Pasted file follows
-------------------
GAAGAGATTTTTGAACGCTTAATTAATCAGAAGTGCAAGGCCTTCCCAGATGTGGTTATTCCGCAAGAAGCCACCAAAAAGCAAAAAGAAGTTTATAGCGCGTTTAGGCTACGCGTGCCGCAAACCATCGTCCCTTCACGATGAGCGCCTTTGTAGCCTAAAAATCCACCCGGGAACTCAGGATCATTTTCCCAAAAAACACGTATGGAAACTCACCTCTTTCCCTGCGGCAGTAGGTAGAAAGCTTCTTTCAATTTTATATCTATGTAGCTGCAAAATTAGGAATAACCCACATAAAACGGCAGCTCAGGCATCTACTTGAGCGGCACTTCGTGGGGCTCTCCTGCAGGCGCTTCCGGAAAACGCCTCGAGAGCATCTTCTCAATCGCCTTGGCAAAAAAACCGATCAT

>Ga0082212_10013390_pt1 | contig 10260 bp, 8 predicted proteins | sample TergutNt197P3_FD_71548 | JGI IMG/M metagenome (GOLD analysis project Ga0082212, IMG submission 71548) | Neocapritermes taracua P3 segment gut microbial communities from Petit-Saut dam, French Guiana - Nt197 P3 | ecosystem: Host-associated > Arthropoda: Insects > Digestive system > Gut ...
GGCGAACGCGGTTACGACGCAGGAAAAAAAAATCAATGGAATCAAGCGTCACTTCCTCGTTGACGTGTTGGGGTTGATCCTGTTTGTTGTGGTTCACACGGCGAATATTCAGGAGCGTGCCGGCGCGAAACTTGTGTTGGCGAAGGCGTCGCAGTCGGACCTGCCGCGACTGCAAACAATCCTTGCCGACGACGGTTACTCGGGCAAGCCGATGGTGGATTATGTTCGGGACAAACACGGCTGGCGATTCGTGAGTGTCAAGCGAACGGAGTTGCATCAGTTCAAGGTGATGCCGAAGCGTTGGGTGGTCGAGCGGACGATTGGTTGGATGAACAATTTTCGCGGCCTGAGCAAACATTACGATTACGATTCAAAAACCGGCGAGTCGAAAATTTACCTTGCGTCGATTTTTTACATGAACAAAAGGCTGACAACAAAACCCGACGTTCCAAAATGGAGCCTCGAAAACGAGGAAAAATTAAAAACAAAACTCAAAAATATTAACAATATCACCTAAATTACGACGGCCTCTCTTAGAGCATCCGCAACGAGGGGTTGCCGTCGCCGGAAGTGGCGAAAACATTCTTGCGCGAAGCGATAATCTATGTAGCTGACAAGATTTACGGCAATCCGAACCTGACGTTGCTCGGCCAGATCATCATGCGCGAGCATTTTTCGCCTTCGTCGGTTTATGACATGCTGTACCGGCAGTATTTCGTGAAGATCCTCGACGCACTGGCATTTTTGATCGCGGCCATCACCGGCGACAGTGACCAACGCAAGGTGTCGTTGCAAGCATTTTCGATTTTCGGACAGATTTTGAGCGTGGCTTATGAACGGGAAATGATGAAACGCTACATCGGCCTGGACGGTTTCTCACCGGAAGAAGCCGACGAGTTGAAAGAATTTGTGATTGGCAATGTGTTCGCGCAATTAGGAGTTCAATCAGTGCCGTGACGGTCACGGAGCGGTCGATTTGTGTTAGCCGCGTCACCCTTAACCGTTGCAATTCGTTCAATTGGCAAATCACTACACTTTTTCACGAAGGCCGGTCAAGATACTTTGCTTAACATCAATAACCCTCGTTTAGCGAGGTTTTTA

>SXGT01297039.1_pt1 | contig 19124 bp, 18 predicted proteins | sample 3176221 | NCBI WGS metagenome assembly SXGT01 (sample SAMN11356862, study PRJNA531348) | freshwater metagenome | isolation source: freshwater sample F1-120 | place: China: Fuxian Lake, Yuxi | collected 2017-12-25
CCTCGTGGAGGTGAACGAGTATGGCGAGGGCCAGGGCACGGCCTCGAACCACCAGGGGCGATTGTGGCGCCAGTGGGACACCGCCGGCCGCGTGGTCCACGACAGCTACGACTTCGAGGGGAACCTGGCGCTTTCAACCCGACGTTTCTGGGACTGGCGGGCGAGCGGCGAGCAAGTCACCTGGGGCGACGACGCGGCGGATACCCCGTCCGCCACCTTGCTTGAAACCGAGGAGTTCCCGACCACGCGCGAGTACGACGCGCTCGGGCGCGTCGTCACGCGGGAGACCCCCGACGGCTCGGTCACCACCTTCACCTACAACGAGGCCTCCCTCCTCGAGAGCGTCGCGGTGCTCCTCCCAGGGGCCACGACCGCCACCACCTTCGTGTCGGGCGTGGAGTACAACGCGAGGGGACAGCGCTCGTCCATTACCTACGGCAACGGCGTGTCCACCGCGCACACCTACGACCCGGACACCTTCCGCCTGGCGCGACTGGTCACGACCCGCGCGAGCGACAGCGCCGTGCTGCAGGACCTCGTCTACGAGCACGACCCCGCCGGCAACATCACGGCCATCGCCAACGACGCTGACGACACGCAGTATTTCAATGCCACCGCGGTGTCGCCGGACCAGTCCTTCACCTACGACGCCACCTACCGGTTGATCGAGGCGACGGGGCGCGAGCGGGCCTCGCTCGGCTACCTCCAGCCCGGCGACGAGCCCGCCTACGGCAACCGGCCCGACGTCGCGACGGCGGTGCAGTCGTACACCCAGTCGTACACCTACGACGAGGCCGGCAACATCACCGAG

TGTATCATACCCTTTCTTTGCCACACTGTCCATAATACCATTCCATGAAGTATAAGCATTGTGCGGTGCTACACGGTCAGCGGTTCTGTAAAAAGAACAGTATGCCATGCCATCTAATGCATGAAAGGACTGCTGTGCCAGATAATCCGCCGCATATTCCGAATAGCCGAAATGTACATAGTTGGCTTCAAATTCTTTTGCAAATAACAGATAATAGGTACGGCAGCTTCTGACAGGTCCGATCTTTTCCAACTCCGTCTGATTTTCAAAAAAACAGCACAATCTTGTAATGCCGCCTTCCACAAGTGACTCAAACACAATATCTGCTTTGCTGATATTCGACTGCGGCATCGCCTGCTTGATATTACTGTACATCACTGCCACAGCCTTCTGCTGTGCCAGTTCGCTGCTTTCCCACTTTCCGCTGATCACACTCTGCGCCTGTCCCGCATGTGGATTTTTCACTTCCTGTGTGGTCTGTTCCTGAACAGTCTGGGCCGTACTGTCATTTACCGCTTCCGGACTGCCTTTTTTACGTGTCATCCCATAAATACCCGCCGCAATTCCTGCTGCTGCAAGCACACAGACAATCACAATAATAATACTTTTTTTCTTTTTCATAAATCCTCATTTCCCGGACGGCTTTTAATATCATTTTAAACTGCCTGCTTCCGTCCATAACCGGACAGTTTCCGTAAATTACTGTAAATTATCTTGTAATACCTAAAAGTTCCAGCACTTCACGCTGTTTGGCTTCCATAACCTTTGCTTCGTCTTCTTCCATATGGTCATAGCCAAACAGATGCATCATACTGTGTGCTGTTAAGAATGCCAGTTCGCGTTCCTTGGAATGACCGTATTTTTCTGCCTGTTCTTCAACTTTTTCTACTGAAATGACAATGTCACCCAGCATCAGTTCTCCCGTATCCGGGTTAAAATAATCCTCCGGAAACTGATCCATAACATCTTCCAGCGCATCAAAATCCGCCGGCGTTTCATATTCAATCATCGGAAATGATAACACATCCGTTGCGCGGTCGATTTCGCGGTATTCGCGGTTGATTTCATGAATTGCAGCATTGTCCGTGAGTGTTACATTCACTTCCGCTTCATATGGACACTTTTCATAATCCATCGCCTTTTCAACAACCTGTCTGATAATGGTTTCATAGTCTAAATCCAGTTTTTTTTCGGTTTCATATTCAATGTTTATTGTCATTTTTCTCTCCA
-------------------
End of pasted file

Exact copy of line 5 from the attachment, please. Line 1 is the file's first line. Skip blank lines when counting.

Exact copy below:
CCTCGTGGAGGTGAACGAGTATGGCGAGGGCCAGGGCACGGCCTCGAACCACCAGGGGCGATTGTGGCGCCAGTGGGACACCGCCGGCCGCGTGGTCCACGACAGCTACGACTTCGAGGGGAACCTGGCGCTTTCAACCCGACGTTTCTGGGACTGGCGGGCGAGCGGCGAGCAAGTCACCTGGGGCGACGACGCGGCGGATACCCCGTCCGCCACCTTGCTTGAAACCGAGGAGTTCCCGACCACGCGCGAGTACGACGCGCTCGGGCGCGTCGTCACGCGGGAGACCCCCGACGGCTCGGTCACCACCTTCACCTACAACGAGGCCTCCCTCCTCGAGAGCGTCGCGGTGCTCCTCCCAGGGGCCACGACCGCCACCACCTTCGTGTCGGGCGTGGAGTACAACGCGAGGGGACAGCGCTCGTCCATTACCTACGGCAACGGCGTGTCCACCGCGCACACCTACGACCCGGACACCTTCCGCCTGGCGCGACTGGTCACGACCCGCGCGAGCGACAGCGCCGTGCTGCAGGACCTCGTCTACGAGCACGACCCCGCCGGCAACATCACGGCCATCGCCAACGACGCTGACGACACGCAGTATTTCAATGCCACCGCGGTGTCGCCGGACCAGTCCTTCACCTACGACGCCACCTACCGGTTGATCGAGGCGACGGGGCGCGAGCGGGCCTCGCTCGGCTACCTCCAGCCCGGCGACGAGCCCGCCTACGGCAACCGGCCCGACGTCGCGACGGCGGTGCAGTCGTACACCCAGTCGTACACCTACGACGAGGCCGGCAACATCACCGAG